13.2.1Number of countries with nationally determined contributions, long-term strategies, national adaptation plans and adaptation communications, as reported to the secretariat of the United Nations Framework Convention on Climate Change
13.2.2Total greenhouse gas emissions per year

Global trends

The Paris Agreement sets out a goal of limiting global temperature rise to 1.5 °C above pre-industrial levels (1850-1900). The latest data shows that the global mean temperature rise was at 1.1 above pre-industrial levels. Under the Paris Agreement each Party to the agreement is required to establish a climate action plan, called a Nationally Determined Contribution (NDC), which is to be updated every five years. As of 2023, a total of 194 parties had submitted such NDCs, and 17 parties had submitted their second updated NDC.

The latest UNFCCC report shows a modest 0.3% decrease in GHG emissions by 2030 from Paris Agreement pledges, vastly insufficient to be on the IPCC’s 1.5°C pathway. This would lead to a potential 2.5°C warming by the end of the century.

The Nordics

In 2020 total greenhouse gas (GHG) emissions in Denmark, Finland, Norway and Sweden were around 45-55 million tonnes of carbon dioxide equivalents. Over the last decades, Denmark, Finland and Sweden have all managed significant emission reductions, albeit from a higher starting level than Norway and Iceland. In Iceland, emission levels have been stable at around 4-5 million tonnes per year.

In all the Nordics emission intensity both per capita and per unit of GDP has decreased over the past decades. Across both indicators, Iceland has the highest emission levels and Sweden the lowest.

Notwithstanding the importance of the target, an assessment of progress is not performed as relevant end target values will depend on national circumstances and adopted policies.

Target 13.3

Improve education, awareness-raising and human and institutional capacity on climate change mitigation, adaptation, impact reduction and early warning

13.3.1Extent to which (i) global citizenship education and (ii) education for sustainable development are mainstreamed in (a) national education policies; (b) curricula; (c) teacher education; and (d) student assessment

Global trends

There is ongoing work to develop the indicator used to measure progress towards this target. Each of the four components of the indicator (policies, curricula, teacher education, and student assessment), are measured by a range of criteria which taken together are given a score between 0 and 1, where 1 entails full mainstreaming of the Global Citizenship Education (GCED) and Education for Sustainable Development (ESD). As of 2022, no data is currently available at the global or regional level.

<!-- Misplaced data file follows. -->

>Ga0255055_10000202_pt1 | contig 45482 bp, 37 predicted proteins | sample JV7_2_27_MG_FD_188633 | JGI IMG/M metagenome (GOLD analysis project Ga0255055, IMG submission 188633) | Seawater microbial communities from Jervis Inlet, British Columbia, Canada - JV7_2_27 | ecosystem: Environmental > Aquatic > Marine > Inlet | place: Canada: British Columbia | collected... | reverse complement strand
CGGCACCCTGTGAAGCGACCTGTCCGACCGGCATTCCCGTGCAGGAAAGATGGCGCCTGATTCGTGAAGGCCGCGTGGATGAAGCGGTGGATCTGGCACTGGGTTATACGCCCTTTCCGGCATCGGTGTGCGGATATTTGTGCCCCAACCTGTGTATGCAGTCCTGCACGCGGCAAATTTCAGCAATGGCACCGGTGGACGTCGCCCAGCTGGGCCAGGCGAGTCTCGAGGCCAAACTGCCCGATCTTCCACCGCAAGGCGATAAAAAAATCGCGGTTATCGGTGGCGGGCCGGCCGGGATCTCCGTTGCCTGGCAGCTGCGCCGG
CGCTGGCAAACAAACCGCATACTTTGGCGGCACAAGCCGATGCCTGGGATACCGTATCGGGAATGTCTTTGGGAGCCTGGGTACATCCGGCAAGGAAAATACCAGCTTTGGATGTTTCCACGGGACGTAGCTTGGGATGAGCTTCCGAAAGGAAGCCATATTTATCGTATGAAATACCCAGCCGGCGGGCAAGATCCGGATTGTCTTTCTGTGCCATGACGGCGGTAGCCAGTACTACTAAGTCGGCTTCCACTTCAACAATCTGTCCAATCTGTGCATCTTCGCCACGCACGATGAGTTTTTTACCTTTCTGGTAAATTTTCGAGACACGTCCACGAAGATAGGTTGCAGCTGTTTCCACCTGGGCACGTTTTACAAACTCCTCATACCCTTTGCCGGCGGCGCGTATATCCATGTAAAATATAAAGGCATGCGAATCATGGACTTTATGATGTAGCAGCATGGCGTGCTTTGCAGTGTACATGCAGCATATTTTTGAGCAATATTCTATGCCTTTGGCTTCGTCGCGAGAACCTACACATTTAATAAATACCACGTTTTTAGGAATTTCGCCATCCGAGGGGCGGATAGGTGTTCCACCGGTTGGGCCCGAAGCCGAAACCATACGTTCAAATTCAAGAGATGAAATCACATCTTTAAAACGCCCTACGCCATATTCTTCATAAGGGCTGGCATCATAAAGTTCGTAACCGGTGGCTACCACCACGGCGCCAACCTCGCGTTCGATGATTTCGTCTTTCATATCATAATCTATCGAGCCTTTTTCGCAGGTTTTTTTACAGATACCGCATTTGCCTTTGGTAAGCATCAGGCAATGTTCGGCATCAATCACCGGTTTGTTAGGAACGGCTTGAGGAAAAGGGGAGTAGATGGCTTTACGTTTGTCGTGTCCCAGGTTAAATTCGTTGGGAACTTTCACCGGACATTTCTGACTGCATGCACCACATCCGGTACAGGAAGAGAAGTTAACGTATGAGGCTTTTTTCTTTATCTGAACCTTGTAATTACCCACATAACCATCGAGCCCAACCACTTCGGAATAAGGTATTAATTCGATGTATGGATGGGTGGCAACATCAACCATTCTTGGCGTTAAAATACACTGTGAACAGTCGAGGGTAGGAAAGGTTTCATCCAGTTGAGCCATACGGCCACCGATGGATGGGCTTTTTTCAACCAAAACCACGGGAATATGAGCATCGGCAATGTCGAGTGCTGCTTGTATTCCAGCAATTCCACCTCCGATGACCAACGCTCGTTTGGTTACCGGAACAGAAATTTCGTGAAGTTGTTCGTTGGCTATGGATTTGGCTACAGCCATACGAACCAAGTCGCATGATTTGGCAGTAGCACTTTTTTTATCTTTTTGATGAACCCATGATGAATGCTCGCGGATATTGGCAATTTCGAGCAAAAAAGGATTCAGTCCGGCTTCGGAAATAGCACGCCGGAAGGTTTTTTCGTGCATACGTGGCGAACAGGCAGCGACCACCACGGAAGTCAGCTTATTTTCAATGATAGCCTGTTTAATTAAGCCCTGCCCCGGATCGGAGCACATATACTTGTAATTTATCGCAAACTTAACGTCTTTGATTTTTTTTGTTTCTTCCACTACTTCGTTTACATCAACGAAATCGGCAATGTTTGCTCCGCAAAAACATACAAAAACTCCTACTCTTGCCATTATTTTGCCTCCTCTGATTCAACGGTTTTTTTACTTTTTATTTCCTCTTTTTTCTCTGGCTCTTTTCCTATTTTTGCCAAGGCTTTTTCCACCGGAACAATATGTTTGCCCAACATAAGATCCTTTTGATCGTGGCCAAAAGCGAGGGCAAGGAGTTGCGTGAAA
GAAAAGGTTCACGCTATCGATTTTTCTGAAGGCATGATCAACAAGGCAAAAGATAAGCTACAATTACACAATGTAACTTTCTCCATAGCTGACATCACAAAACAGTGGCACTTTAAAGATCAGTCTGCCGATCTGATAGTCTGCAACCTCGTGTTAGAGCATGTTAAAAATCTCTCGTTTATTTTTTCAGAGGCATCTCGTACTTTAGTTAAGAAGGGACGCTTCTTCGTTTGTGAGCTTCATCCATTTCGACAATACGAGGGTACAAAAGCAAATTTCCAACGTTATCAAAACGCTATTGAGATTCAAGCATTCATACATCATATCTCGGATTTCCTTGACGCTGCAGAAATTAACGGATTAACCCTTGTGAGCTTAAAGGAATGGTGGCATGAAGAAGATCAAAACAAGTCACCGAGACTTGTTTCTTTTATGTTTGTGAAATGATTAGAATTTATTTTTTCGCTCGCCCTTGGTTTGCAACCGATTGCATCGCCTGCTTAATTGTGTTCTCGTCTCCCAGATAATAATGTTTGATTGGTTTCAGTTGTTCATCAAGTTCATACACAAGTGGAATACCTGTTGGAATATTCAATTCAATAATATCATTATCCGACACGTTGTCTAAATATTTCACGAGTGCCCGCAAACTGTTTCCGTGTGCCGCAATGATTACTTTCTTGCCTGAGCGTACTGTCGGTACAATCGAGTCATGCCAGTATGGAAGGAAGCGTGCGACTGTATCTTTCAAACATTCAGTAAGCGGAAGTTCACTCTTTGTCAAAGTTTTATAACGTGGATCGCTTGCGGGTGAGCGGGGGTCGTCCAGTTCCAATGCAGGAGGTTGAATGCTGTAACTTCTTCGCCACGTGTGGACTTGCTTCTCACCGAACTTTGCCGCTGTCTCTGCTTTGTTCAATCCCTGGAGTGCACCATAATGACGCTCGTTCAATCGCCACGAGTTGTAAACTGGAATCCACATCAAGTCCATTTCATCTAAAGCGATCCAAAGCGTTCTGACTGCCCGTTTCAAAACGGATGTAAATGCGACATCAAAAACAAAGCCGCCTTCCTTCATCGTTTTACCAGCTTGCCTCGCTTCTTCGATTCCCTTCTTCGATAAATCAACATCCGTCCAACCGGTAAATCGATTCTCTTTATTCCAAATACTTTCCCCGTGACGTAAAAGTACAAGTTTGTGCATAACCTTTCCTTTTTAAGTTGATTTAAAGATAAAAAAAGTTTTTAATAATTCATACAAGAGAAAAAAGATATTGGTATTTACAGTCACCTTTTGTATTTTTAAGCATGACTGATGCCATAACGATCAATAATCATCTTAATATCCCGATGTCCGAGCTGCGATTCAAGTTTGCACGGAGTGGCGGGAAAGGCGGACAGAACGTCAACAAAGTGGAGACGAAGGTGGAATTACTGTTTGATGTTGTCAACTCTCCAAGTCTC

The Nordics

At a Nordic level, Denmark, Finland and Sweden took part in the first round of measuring this indicator (2017-2020). The data showed that as of now, only Sweden has fully mainstreamed GCED and ESD into their national education policies.

Given the lack of data over time, no trend assessment is given for this indicator. New data is set to be released during 2024.

Target 13.a

Implement the commitment undertaken by developed-country parties to the United Nations Framework Convention on Climate Change to a goal of mobilizing jointly $100 billion annually by 2020 from all sources to address the needs of developing countries in the context of meaningful mitigation actions and transparency on implementation and fully operationalize the Green Climate Fund through its capitalization as soon as possible

13.a.1Amounts provided and mobilized in United States dollars per year in relation to the continued existing collective mobilization goal of the $100 billion commitment through to 2025

Global trends

The latest data for 2020 shows that while climate finance levels have increased, the total amount is still approximately $17 billion short of the $100 billion target. Note that the initial target was to achieve $100 billion annually in climate finance for developing countries by 2020, the target deadline has been extended to 2025.

The Nordics

Target not assessed at country level.

Target 13.b

Promote mechanisms for raising capacity for effective climate change-related planning and management in least developed countries and small island developing States, including focusing on women, youth and local and marginalized communities

13.b.1Number of least developed countries and small island developing States with nationally determined contributions, long-term strategies, national adaptation plans and adaptation communications, as reported to the secretariat of the United Nations Framework Convention on Climate Change

Global trends

Insufficient data to analyse trends at the global or regional level.

The Nordics

Target not applicable to the Nordic countries.